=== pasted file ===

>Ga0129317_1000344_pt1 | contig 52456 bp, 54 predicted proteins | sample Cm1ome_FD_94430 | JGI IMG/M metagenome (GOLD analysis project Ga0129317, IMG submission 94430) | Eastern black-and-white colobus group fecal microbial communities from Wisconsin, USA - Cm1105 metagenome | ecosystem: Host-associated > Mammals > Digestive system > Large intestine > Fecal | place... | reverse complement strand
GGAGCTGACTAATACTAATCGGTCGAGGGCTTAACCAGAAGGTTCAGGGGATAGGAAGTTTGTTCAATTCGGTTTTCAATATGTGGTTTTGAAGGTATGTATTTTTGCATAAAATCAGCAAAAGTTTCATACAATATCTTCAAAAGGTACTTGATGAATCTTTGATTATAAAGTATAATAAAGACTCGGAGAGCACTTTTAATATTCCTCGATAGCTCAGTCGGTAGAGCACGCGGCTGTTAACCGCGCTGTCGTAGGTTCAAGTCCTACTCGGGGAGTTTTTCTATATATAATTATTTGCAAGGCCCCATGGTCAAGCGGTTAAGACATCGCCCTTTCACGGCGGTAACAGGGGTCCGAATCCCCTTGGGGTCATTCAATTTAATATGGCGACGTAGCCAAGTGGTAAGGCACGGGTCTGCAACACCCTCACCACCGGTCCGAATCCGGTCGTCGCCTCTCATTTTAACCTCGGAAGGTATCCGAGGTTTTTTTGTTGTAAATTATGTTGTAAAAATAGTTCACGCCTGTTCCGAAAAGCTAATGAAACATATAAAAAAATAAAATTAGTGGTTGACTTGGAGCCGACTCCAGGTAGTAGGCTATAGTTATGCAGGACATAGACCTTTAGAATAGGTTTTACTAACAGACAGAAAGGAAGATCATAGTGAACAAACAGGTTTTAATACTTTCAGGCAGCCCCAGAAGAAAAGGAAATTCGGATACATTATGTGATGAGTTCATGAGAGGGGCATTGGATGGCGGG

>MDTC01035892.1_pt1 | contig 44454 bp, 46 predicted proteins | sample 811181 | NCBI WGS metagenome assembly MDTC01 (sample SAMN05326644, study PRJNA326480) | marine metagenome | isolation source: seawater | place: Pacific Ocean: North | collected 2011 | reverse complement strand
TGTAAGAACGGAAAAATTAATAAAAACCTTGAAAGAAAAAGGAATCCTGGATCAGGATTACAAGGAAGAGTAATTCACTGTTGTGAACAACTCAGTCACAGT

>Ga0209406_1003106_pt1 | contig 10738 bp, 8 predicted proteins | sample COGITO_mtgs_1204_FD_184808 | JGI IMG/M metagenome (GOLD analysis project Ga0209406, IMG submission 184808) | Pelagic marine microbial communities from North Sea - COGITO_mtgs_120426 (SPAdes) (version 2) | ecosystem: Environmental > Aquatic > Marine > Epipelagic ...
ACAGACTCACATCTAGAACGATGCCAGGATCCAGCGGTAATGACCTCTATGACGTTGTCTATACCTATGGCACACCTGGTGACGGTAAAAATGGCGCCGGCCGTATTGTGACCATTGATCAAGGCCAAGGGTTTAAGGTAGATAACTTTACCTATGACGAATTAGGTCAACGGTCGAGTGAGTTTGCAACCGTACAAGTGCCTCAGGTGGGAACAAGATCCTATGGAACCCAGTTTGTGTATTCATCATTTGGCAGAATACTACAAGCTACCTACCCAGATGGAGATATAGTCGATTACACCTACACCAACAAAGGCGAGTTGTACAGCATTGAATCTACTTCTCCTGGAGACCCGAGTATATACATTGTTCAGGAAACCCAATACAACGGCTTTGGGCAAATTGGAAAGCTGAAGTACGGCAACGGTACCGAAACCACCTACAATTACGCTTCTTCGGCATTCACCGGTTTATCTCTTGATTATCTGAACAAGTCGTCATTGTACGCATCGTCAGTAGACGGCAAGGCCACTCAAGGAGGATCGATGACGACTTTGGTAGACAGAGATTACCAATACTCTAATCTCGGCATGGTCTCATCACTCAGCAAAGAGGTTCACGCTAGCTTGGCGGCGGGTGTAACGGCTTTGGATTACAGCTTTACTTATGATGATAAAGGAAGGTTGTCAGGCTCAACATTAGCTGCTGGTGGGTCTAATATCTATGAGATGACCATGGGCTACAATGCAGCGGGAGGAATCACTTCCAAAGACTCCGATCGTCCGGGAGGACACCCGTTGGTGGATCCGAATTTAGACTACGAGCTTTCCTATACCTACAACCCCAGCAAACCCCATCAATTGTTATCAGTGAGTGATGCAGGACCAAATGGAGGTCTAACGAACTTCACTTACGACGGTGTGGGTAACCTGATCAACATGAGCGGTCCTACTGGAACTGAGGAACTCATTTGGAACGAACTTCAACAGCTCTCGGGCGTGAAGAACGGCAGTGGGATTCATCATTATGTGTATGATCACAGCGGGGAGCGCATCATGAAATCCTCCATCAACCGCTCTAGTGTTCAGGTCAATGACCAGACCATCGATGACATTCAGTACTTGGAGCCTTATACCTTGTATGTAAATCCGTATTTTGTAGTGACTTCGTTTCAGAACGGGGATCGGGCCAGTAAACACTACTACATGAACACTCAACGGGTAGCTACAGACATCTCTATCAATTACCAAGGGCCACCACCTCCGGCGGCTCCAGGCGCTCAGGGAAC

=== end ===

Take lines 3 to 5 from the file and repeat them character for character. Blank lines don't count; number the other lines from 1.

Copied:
>MDTC01035892.1_pt1 | contig 44454 bp, 46 predicted proteins | sample 811181 | NCBI WGS metagenome assembly MDTC01 (sample SAMN05326644, study PRJNA326480) | marine metagenome | isolation source: seawater | place: Pacific Ocean: North | collected 2011 | reverse complement strand
TGTAAGAACGGAAAAATTAATAAAAACCTTGAAAGAAAAAGGAATCCTGGATCAGGATTACAAGGAAGAGTAATTCACTGTTGTGAACAACTCAGTCACAGT

>Ga0209406_1003106_pt1 | contig 10738 bp, 8 predicted proteins | sample COGITO_mtgs_1204_FD_184808 | JGI IMG/M metagenome (GOLD analysis project Ga0209406, IMG submission 184808) | Pelagic marine microbial communities from North Sea - COGITO_mtgs_120426 (SPAdes) (version 2) | ecosystem: Environmental > Aquatic > Marine > Epipelagic ...